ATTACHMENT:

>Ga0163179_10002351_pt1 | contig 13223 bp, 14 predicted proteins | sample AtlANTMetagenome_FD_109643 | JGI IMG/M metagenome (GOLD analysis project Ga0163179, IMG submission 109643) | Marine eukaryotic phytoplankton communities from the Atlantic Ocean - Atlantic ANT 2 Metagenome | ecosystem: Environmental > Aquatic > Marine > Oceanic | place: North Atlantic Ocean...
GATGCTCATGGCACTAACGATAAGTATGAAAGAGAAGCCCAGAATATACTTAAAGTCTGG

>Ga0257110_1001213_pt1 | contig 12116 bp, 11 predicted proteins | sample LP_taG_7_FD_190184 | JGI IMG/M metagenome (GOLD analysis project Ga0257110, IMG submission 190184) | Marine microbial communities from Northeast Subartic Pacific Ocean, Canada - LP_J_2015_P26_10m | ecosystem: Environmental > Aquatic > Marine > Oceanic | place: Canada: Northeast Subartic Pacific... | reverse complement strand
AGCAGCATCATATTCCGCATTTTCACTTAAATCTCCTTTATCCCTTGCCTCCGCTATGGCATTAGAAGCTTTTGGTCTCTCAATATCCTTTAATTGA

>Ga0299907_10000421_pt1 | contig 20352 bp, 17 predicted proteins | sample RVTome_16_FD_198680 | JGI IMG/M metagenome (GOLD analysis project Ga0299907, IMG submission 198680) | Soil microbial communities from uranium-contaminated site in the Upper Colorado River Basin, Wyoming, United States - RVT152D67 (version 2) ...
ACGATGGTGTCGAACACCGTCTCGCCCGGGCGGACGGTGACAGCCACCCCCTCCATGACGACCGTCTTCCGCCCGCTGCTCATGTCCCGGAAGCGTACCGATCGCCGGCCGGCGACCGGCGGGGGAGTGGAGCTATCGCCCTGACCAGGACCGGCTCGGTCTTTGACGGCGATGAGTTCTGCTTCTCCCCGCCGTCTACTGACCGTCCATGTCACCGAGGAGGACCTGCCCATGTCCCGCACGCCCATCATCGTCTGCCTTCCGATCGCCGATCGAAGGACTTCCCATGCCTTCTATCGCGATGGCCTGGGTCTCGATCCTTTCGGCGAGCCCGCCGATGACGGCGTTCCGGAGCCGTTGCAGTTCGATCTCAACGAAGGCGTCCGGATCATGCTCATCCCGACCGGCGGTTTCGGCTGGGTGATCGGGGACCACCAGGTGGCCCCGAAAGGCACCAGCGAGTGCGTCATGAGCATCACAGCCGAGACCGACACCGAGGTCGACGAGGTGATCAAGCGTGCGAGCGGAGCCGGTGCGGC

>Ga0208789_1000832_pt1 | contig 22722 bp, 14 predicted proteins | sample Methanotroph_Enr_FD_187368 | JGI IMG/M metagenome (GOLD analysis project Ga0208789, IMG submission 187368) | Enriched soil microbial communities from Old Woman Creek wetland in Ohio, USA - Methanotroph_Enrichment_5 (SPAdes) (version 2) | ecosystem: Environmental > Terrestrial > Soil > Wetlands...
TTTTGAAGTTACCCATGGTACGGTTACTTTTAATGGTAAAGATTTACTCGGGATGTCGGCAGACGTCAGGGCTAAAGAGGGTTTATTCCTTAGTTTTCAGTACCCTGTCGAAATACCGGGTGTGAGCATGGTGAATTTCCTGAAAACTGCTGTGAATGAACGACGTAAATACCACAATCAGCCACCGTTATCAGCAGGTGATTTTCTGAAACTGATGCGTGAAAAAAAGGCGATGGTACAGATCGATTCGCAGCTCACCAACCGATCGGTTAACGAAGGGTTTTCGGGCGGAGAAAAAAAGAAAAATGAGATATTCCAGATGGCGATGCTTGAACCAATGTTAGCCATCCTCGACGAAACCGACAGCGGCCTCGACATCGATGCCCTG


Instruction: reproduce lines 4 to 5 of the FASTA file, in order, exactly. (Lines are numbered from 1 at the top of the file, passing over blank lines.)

AGCAGCATCATATTCCGCATTTTCACTTAAATCTCCTTTATCCCTTGCCTCCGCTATGGCATTAGAAGCTTTTGGTCTCTCAATATCCTTTAATTGA

>Ga0299907_10000421_pt1 | contig 20352 bp, 17 predicted proteins | sample RVTome_16_FD_198680 | JGI IMG/M metagenome (GOLD analysis project Ga0299907, IMG submission 198680) | Soil microbial communities from uranium-contaminated site in the Upper Colorado River Basin, Wyoming, United States - RVT152D67 (version 2) ...